The international news spotlight once again focused on Arizona when, on January 8, 2011, a gunman killed 6 people and wounded 13 others, including congresswoman Gabrielle Giffords, in front of a grocery store in Tucson. This tragic shooting, which some linked to heated and contentious political rhetoric, brought renewed attention to Arizona and it's lenient gun laws. Carrying an openly displayed firearm in public is legal in Arizona, and, as of 2010, a license is no longer required for carrying a concealed weapon. In early 2011, the recently elected (Nov 2010) conservative legislature proposed loosening the state's already liberal gun laws even more. Some people believe these laws make Arizona safer, while others contend it is just the opposite.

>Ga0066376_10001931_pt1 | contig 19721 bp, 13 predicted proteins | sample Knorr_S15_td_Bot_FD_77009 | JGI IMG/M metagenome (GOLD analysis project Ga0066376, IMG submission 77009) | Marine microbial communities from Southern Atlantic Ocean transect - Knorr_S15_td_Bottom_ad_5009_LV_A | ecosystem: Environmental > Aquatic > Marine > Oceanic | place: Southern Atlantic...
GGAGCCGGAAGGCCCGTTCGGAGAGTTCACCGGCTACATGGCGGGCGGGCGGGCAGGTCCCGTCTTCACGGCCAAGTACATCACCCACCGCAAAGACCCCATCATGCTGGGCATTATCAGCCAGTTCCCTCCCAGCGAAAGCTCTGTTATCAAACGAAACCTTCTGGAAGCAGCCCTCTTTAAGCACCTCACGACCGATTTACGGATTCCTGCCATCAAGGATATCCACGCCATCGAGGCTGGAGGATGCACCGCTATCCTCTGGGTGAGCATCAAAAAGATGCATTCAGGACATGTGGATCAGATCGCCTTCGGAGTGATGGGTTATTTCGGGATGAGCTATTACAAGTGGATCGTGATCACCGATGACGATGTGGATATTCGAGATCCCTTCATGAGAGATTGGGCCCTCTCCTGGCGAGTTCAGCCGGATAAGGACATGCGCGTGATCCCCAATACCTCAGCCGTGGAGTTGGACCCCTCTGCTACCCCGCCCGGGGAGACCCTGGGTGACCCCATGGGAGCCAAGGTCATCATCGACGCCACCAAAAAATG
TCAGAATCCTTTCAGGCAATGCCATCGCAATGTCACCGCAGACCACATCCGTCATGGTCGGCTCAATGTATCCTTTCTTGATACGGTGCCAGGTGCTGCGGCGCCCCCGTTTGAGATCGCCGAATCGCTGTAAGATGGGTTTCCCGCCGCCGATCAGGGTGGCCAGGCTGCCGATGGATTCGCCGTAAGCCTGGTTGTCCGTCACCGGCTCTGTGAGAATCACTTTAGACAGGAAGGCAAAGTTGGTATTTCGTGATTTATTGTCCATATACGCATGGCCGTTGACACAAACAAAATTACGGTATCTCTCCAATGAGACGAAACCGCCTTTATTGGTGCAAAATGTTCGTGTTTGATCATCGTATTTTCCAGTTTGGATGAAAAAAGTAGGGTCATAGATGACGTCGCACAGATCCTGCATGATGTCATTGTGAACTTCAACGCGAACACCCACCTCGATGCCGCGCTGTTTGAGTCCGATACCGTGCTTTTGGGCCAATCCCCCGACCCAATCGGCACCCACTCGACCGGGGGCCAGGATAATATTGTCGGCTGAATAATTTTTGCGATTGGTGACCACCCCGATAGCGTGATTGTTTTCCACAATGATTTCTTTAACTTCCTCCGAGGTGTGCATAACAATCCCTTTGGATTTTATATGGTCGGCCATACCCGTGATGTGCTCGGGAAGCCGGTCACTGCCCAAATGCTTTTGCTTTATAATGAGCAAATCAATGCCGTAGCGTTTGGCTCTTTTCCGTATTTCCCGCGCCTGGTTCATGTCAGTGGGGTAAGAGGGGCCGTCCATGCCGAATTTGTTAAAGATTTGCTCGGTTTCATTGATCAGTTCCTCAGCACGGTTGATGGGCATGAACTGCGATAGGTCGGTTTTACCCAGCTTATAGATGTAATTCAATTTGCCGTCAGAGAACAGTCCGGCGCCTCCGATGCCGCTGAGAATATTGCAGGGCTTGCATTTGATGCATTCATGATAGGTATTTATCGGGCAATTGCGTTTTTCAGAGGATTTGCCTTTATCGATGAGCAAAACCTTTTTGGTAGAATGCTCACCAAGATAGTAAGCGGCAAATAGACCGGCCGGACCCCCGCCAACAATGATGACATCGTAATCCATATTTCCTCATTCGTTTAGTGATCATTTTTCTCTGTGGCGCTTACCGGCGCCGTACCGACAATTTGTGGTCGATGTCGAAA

If all this has you wondering if this state is big enough for both you and the state's highly vocal gun advocates, don't worry, you won't have to get out of town before sundown. It's okay. Corral your apprehensions. Chances are the only guns you'll see will be on actors performing staged shootouts in the streets of Tombstone or Old Tucson Studios. You are likely, however, to see a few modern-day outlaw wannabes. As glorified in countless Hollywood westerns, the cowboy and the outlaw are iconic images of the Wild West. While most people the world over associate these characters with the 19th century, in Arizona they are alive and well. Visit one of the state's resuscitated ghost towns on any weekend, and you will see ranks of Harley-Davidson's (today's trusty steed of choice) lined up in front of one bar or another. However, take a look at the motorcycle riders, and what you'll see are mostly old gray-haired guys, often highly paid professionals, who are busy living out their fantasies of being real outlaws, at least until Monday when they have to go back to the office.